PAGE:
A culture of work was contributing to the neglect of the family, by ignoring the requisites for creating stable and secure environments.

Meanwhile, society was consumed by a “culture of gossip and rhetoric and apathy”.

“We live in a debased environment of gossip-inflicted rhetoric, non-participation, celebrity obsession and vacuous aspiration,” Dr Williams said.

In this environment, the “haste to consumerise and sexualise childhood” had become more and more hectic. Some “very, very tough” questions needed to be asked about children and advertising.

The need for a regulatory regime for advertisements aimed at children had to be addressed with urgency, he said.

Attacking the programme of testing in schools, Dr Williams said: “We ought to be educating in emotional and communicative literacy as well as other kinds of literacy.

“The clamour for results that sometimes comes up in our discussions of education can be a kind of displacement.

“We know we cannot cope with educating persons so at least let’s have a full balance sheet of skills acquired and tests satisfied.”

His speech, delivered at the People’s Palace at Queen Mary, part of London University, in East London, was at a meeting organised by the Citizen Organising Foundation, a group of Christian and Muslim clergy and congregations, community leaders, parents, shop stewards and teachers.

His address represented his concern that adults should take responsibility for themselves and assess the society around them with greater awareness of the needs of young children and adolescents.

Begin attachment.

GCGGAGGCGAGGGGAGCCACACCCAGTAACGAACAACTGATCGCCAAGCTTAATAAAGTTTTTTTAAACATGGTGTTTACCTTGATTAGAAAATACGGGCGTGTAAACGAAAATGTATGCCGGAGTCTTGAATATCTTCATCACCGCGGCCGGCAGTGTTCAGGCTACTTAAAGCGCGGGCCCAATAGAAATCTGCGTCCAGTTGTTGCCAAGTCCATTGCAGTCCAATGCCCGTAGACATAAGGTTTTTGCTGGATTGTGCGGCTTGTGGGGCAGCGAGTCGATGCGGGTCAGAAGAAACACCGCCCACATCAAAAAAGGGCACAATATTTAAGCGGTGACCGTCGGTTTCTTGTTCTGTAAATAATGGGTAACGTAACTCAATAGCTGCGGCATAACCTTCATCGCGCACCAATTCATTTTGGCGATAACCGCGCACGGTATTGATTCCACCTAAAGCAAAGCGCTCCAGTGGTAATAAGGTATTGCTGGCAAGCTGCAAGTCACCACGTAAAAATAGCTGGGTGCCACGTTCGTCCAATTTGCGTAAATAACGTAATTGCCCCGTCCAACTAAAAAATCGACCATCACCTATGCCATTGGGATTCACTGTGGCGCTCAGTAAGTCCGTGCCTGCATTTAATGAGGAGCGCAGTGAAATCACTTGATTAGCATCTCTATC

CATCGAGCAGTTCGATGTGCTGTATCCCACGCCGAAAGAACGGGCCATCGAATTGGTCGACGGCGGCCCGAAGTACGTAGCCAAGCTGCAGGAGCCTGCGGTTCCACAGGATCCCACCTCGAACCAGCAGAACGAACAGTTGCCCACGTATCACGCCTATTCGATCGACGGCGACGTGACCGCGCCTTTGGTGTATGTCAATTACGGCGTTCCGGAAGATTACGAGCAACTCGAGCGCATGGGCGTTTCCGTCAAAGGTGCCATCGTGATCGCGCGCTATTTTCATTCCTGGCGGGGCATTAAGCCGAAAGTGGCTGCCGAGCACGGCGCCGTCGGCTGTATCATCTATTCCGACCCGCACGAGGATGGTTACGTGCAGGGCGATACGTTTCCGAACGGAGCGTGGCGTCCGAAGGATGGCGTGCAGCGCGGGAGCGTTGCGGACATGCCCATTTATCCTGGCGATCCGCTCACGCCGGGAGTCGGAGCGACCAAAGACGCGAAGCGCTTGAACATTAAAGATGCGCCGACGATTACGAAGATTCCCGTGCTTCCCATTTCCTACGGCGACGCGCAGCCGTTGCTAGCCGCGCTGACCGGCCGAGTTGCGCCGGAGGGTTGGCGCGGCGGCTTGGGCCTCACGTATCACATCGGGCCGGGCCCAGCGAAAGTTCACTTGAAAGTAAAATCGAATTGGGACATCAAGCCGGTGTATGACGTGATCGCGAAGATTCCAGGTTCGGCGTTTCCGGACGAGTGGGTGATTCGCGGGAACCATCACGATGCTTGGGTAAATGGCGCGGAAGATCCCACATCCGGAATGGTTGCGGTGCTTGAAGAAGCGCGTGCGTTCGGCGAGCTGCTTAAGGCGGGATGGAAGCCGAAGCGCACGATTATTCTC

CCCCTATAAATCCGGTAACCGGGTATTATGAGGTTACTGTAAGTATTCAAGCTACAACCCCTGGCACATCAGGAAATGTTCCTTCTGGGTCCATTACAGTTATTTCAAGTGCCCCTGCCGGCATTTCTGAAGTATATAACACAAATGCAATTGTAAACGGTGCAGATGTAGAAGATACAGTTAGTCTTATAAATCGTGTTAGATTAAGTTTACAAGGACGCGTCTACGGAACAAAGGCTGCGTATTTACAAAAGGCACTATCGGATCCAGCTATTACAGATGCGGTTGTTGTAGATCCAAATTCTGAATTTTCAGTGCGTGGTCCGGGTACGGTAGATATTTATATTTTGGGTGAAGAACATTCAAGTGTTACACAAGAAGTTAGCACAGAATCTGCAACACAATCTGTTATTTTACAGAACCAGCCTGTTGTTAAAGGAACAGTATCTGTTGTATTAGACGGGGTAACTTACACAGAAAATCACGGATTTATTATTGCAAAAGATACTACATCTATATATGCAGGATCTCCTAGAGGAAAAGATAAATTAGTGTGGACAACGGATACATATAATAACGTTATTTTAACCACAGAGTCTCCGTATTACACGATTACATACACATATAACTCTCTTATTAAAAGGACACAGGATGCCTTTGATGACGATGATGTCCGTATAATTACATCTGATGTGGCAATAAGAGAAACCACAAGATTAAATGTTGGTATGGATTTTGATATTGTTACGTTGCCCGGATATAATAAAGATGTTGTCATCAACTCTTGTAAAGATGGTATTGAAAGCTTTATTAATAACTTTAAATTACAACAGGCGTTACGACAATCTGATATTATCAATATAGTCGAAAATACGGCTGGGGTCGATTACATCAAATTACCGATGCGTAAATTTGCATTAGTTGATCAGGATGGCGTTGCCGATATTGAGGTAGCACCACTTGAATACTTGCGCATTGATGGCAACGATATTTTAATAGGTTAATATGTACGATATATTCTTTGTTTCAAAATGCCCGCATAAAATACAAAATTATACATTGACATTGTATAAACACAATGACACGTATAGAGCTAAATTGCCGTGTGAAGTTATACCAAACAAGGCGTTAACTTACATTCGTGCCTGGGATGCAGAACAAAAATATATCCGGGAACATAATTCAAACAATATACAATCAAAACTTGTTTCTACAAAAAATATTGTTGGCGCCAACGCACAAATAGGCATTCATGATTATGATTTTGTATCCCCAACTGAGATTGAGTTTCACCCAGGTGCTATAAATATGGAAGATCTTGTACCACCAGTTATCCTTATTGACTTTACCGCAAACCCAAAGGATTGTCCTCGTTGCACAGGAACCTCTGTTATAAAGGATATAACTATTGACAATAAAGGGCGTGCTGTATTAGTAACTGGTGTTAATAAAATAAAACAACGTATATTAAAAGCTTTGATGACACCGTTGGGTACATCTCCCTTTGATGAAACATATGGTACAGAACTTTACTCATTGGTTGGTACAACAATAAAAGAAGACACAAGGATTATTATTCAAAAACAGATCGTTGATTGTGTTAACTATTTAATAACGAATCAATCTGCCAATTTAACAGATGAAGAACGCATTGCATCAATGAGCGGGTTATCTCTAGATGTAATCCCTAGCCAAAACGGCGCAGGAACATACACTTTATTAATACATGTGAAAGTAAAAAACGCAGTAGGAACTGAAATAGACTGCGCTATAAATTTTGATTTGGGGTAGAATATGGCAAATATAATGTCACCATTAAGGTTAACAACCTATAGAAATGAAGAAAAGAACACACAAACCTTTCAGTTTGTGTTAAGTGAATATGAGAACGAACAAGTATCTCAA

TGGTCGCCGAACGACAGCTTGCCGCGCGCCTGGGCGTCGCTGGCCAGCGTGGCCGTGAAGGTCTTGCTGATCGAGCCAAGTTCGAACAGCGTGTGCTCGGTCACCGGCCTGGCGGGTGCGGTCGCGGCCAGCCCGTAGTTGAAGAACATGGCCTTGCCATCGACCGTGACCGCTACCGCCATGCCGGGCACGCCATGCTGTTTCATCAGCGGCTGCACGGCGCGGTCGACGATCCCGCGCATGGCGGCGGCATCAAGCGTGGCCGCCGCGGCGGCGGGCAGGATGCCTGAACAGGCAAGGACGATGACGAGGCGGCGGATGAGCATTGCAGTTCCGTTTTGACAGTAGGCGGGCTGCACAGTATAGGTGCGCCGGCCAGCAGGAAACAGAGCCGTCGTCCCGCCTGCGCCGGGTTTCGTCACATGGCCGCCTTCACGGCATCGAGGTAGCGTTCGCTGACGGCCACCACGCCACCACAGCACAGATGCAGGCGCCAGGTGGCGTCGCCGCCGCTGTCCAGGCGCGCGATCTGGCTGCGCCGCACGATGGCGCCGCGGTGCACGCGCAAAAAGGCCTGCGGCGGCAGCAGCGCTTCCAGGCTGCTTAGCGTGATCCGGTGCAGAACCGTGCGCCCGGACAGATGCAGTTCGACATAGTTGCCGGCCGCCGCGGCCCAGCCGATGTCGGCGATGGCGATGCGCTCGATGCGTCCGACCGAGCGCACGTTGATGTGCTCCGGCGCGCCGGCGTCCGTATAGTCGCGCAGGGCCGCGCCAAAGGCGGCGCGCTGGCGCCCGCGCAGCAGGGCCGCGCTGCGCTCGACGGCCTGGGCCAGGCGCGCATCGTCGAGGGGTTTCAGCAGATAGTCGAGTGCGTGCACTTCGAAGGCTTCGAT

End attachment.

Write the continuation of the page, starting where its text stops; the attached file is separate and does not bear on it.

Dr Williams said: “Childhood is most positively valued and fostered when we resist infantilism. When adults stop being infants, children can be children.

“We want to see a society that is composed of adults, people who can choose and act and change, who can hope, who can make a difference, who can be sorry when they fail, who can empathise, who can continue learning.

“It does not happen by accident. If we go on producing grown-up infants we can hardly wonder why different sorts of violence and dysfunction persist in our society.”
Dr Williams has two school-age children with his wife, Jane, a theologian who no longer works but used to lecture in Bristol for two days a week.



The couple juggled their commitments to ensure that there was always one of them at home. They also had some additional help.

Dr Williams said: “If we want to give children time to experience childhood as they should, experiencing it as a time to learn, play, grow in an environment of stability and security, we have to face the demands of being adults ourselves. We have to accept that growing up is about taking on the task of forming other human lives.”

Dr Williams was speaking after a hectic few days of his own. He had attended the funeral of the Pope in Rome and then conducted the service of prayer and dedication for the newly married Prince of Wales and the Duchess of Cornwall.

Marina Fri 15-Apr-05 13:11:10

Hats off to them both for being able to reorganise their workloads so one parent was at home always, that's a good ideal to aim for. Of course, it helps if you are a member of the clergy without a mortgage to fund. I do agree with a lot of what he says, and rate Rowan Williams very highly as our best Archbishop of Canterbury for many years, but when I put our children into nursery it was not for selfish reasons but to pay my required 50% share of our family housing and household costs.

Hausfrau Fri 15-Apr-05 13:14:32

Message withdrawn at poster's request.

FairyMum Fri 15-Apr-05 13:16:11

I agree with a lot of what he is saying and also rate him highly. I disagree with what he is saying about nurseries. I think they are great for children and if anything children in nursery probably watch a lot less telly!
One of my main reasons to work is so that my children can go to good nurseries!